He fits the bill of a common man… a self-employed youth from a middle-class family. But the onerous task that he has taken on himself makes 30-year-old Sachin Soni uncommon.
And the tool for this youth — from the neighbouring National Capital Region town of Ghaziabad — is the information he seeks under the Right to Information (RTI) Act. For instance, thanks to his crusade with the help of RTI applications, children from as many as 143 of the 174 schools in the district, which earlier had only one teacher, now have at least two teachers.
Soni is a founder member of the non-governmental organisation Jan Jagruti Abhiyan, which works to promote the use of RTI.
“Health and education … these are the two basic things that can mar or improve your life. So I decided to focus of these facilities,” Soni, who works as a dealer in a second-hand sale-purchase unit for two-wheelers, told Hindustan Times.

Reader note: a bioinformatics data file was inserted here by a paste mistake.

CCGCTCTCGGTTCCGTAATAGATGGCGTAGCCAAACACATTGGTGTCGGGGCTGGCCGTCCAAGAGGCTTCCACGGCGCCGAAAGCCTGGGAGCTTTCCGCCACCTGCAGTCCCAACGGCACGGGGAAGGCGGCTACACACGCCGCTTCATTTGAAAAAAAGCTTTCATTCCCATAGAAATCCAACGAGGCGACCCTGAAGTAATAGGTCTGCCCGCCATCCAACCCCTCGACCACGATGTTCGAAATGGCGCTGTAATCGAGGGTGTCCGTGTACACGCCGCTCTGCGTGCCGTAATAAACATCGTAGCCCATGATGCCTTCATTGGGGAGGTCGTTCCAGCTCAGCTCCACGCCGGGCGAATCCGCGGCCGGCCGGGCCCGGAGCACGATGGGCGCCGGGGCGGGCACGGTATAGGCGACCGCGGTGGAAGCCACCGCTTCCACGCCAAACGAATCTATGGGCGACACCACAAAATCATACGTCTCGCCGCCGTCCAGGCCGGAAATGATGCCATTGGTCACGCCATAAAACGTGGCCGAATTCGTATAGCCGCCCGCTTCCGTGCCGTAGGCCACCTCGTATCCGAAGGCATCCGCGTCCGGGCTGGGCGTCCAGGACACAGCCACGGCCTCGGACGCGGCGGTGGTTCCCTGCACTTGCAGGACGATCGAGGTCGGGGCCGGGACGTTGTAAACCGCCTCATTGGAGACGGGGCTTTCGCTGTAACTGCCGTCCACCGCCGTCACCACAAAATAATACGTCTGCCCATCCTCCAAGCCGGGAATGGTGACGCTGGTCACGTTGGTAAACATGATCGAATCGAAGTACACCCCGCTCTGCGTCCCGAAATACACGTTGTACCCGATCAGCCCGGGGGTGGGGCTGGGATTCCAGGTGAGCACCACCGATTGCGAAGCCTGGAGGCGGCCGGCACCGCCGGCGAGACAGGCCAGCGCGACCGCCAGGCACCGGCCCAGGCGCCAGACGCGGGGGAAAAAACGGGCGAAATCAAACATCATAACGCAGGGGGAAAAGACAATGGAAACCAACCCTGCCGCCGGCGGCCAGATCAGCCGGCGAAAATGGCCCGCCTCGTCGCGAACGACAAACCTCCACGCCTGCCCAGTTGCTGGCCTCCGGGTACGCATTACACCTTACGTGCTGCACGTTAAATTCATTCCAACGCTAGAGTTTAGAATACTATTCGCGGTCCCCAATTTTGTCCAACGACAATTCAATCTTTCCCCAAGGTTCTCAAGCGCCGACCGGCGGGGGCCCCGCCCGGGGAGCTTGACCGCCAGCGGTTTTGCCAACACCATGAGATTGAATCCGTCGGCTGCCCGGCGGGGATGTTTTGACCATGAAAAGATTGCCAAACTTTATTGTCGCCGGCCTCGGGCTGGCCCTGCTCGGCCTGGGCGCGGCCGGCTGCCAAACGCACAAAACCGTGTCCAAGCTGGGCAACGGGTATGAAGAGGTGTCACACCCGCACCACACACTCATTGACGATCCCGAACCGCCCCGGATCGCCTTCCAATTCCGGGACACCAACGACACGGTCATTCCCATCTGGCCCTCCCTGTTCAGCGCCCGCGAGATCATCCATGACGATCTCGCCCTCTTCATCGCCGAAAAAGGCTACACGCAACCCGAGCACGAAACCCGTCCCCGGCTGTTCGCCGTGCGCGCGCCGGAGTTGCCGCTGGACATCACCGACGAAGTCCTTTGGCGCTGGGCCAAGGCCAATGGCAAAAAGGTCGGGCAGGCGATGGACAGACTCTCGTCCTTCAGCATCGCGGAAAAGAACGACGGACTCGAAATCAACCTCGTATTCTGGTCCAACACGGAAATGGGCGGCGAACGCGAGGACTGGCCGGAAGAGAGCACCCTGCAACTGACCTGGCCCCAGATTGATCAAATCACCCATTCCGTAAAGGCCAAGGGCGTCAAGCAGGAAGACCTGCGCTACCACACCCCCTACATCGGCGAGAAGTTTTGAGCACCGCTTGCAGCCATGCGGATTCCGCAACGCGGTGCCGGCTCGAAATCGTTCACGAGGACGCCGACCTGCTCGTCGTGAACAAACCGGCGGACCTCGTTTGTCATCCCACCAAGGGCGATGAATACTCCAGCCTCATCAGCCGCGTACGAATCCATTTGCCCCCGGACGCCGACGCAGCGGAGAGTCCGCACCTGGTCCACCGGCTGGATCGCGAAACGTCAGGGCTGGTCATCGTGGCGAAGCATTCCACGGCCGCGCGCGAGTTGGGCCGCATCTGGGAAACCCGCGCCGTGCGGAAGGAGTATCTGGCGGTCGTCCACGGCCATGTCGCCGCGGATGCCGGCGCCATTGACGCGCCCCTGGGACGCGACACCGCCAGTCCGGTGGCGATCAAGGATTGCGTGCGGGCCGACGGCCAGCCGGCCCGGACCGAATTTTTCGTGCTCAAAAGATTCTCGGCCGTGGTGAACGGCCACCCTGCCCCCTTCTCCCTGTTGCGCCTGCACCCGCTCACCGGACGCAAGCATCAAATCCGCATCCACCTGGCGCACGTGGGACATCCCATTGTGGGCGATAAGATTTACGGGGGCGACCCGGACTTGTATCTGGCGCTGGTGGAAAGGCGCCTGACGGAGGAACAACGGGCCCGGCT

A 2003 government order said schools under the basic education department should have a minimum of two and a maximum of three teachers. Of the 680 basic education schools in the district, there were 174 with a single teacher whereas there were 92 with four teachers.
Soni started with an RTI to find out the student-teacher ratio (September 2008), and also sought to know whose responsibility it was to ensure that this rule is followed (October 2008). Then, when the RTI reply came, he filed a complaint to the higher-ups (January 2009).
Of the 174 schools with just a teacher each, 143 now have two teachers.
But that is not all.
“Once this is taken care of fully, my next target will be middle schools,” Soni, who himself is only a Class XII pass, said.
His other pursuit, an RTI application about a quack, resulted in threats to his life. “When I filed the RTI, the officials did not just reply to me but also leaked my number. He (the quack) and some other person threatened me on the phone,” Soni said.
“But such things won’t stop me from my goal,” he added in the same breath.